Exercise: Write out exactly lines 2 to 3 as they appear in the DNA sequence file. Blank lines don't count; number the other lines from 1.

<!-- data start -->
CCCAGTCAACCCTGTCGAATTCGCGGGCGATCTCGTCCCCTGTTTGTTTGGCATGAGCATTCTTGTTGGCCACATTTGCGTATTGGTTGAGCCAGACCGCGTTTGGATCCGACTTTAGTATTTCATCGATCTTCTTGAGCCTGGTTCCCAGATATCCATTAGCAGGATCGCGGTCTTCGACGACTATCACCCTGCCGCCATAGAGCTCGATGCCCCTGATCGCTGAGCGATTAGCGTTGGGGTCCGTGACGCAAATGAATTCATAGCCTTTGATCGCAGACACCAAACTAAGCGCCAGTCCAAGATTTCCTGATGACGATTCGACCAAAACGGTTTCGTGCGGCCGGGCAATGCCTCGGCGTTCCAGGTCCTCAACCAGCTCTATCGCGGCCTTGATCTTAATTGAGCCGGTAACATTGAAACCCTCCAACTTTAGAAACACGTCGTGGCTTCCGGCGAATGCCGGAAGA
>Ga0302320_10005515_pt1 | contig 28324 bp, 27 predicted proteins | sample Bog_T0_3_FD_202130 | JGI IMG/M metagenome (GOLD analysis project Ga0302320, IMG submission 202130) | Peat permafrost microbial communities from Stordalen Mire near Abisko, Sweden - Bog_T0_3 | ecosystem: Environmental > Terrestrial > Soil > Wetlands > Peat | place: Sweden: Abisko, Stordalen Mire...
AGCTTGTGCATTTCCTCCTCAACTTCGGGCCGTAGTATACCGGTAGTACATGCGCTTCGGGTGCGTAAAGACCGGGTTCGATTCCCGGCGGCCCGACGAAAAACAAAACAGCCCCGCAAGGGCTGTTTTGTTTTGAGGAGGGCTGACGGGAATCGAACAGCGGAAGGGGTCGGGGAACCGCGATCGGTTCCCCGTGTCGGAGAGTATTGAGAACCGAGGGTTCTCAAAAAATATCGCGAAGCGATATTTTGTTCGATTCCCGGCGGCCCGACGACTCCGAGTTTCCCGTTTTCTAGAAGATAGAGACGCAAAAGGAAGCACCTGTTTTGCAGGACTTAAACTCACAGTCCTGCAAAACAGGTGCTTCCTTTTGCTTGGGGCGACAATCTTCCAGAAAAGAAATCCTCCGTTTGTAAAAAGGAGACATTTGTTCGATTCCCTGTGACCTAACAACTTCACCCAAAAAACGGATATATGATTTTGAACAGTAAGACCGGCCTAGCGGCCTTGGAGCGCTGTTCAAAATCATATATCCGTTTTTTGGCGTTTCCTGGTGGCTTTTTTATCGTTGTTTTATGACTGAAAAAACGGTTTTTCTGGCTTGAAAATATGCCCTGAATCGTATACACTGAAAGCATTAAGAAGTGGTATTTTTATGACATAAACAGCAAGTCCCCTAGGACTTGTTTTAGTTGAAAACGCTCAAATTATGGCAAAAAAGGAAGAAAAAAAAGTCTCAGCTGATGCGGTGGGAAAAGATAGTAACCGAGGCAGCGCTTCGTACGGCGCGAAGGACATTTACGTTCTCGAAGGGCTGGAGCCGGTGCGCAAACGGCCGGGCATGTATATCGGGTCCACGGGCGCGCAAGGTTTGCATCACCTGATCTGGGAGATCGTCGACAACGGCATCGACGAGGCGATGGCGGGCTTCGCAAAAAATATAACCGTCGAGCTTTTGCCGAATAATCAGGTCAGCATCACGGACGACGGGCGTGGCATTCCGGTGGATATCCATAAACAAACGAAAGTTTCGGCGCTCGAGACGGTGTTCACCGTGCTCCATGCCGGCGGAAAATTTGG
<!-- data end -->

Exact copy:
>Ga0302320_10005515_pt1 | contig 28324 bp, 27 predicted proteins | sample Bog_T0_3_FD_202130 | JGI IMG/M metagenome (GOLD analysis project Ga0302320, IMG submission 202130) | Peat permafrost microbial communities from Stordalen Mire near Abisko, Sweden - Bog_T0_3 | ecosystem: Environmental > Terrestrial > Soil > Wetlands > Peat | place: Sweden: Abisko, Stordalen Mire...
AGCTTGTGCATTTCCTCCTCAACTTCGGGCCGTAGTATACCGGTAGTACATGCGCTTCGGGTGCGTAAAGACCGGGTTCGATTCCCGGCGGCCCGACGAAAAACAAAACAGCCCCGCAAGGGCTGTTTTGTTTTGAGGAGGGCTGACGGGAATCGAACAGCGGAAGGGGTCGGGGAACCGCGATCGGTTCCCCGTGTCGGAGAGTATTGAGAACCGAGGGTTCTCAAAAAATATCGCGAAGCGATATTTTGTTCGATTCCCGGCGGCCCGACGACTCCGAGTTTCCCGTTTTCTAGAAGATAGAGACGCAAAAGGAAGCACCTGTTTTGCAGGACTTAAACTCACAGTCCTGCAAAACAGGTGCTTCCTTTTGCTTGGGGCGACAATCTTCCAGAAAAGAAATCCTCCGTTTGTAAAAAGGAGACATTTGTTCGATTCCCTGTGACCTAACAACTTCACCCAAAAAACGGATATATGATTTTGAACAGTAAGACCGGCCTAGCGGCCTTGGAGCGCTGTTCAAAATCATATATCCGTTTTTTGGCGTTTCCTGGTGGCTTTTTTATCGTTGTTTTATGACTGAAAAAACGGTTTTTCTGGCTTGAAAATATGCCCTGAATCGTATACACTGAAAGCATTAAGAAGTGGTATTTTTATGACATAAACAGCAAGTCCCCTAGGACTTGTTTTAGTTGAAAACGCTCAAATTATGGCAAAAAAGGAAGAAAAAAAAGTCTCAGCTGATGCGGTGGGAAAAGATAGTAACCGAGGCAGCGCTTCGTACGGCGCGAAGGACATTTACGTTCTCGAAGGGCTGGAGCCGGTGCGCAAACGGCCGGGCATGTATATCGGGTCCACGGGCGCGCAAGGTTTGCATCACCTGATCTGGGAGATCGTCGACAACGGCATCGACGAGGCGATGGCGGGCTTCGCAAAAAATATAACCGTCGAGCTTTTGCCGAATAATCAGGTCAGCATCACGGACGACGGGCGTGGCATTCCGGTGGATATCCATAAACAAACGAAAGTTTCGGCGCTCGAGACGGTGTTCACCGTGCTCCATGCCGGCGGAAAATTTGG